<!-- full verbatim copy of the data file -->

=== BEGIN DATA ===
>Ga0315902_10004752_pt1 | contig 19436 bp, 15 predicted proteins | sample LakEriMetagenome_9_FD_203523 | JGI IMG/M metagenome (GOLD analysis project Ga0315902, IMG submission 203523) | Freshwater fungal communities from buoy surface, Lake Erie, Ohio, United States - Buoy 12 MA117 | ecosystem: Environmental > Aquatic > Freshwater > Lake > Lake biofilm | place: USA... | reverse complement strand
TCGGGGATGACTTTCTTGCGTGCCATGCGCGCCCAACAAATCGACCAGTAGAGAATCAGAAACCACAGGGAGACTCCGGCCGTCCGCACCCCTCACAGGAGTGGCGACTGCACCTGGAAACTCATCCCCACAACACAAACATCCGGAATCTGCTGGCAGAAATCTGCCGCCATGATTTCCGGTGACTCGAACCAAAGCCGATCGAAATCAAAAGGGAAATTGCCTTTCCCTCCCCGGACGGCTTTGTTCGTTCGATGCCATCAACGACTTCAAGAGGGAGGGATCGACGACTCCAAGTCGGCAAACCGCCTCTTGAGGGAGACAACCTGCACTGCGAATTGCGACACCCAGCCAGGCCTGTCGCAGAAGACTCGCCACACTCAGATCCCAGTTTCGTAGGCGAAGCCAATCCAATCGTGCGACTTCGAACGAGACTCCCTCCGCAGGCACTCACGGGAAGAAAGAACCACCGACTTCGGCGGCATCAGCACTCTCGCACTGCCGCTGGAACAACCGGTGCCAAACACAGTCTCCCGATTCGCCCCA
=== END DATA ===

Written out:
>Ga0315902_10004752_pt1 | contig 19436 bp, 15 predicted proteins | sample LakEriMetagenome_9_FD_203523 | JGI IMG/M metagenome (GOLD analysis project Ga0315902, IMG submission 203523) | Freshwater fungal communities from buoy surface, Lake Erie, Ohio, United States - Buoy 12 MA117 | ecosystem: Environmental > Aquatic > Freshwater > Lake > Lake biofilm | place: USA... | reverse complement strand
TCGGGGATGACTTTCTTGCGTGCCATGCGCGCCCAACAAATCGACCAGTAGAGAATCAGAAACCACAGGGAGACTCCGGCCGTCCGCACCCCTCACAGGAGTGGCGACTGCACCTGGAAACTCATCCCCACAACACAAACATCCGGAATCTGCTGGCAGAAATCTGCCGCCATGATTTCCGGTGACTCGAACCAAAGCCGATCGAAATCAAAAGGGAAATTGCCTTTCCCTCCCCGGACGGCTTTGTTCGTTCGATGCCATCAACGACTTCAAGAGGGAGGGATCGACGACTCCAAGTCGGCAAACCGCCTCTTGAGGGAGACAACCTGCACTGCGAATTGCGACACCCAGCCAGGCCTGTCGCAGAAGACTCGCCACACTCAGATCCCAGTTTCGTAGGCGAAGCCAATCCAATCGTGCGACTTCGAACGAGACTCCCTCCGCAGGCACTCACGGGAAGAAAGAACCACCGACTTCGGCGGCATCAGCACTCTCGCACTGCCGCTGGAACAACCGGTGCCAAACACAGTCTCCCGATTCGCCCCA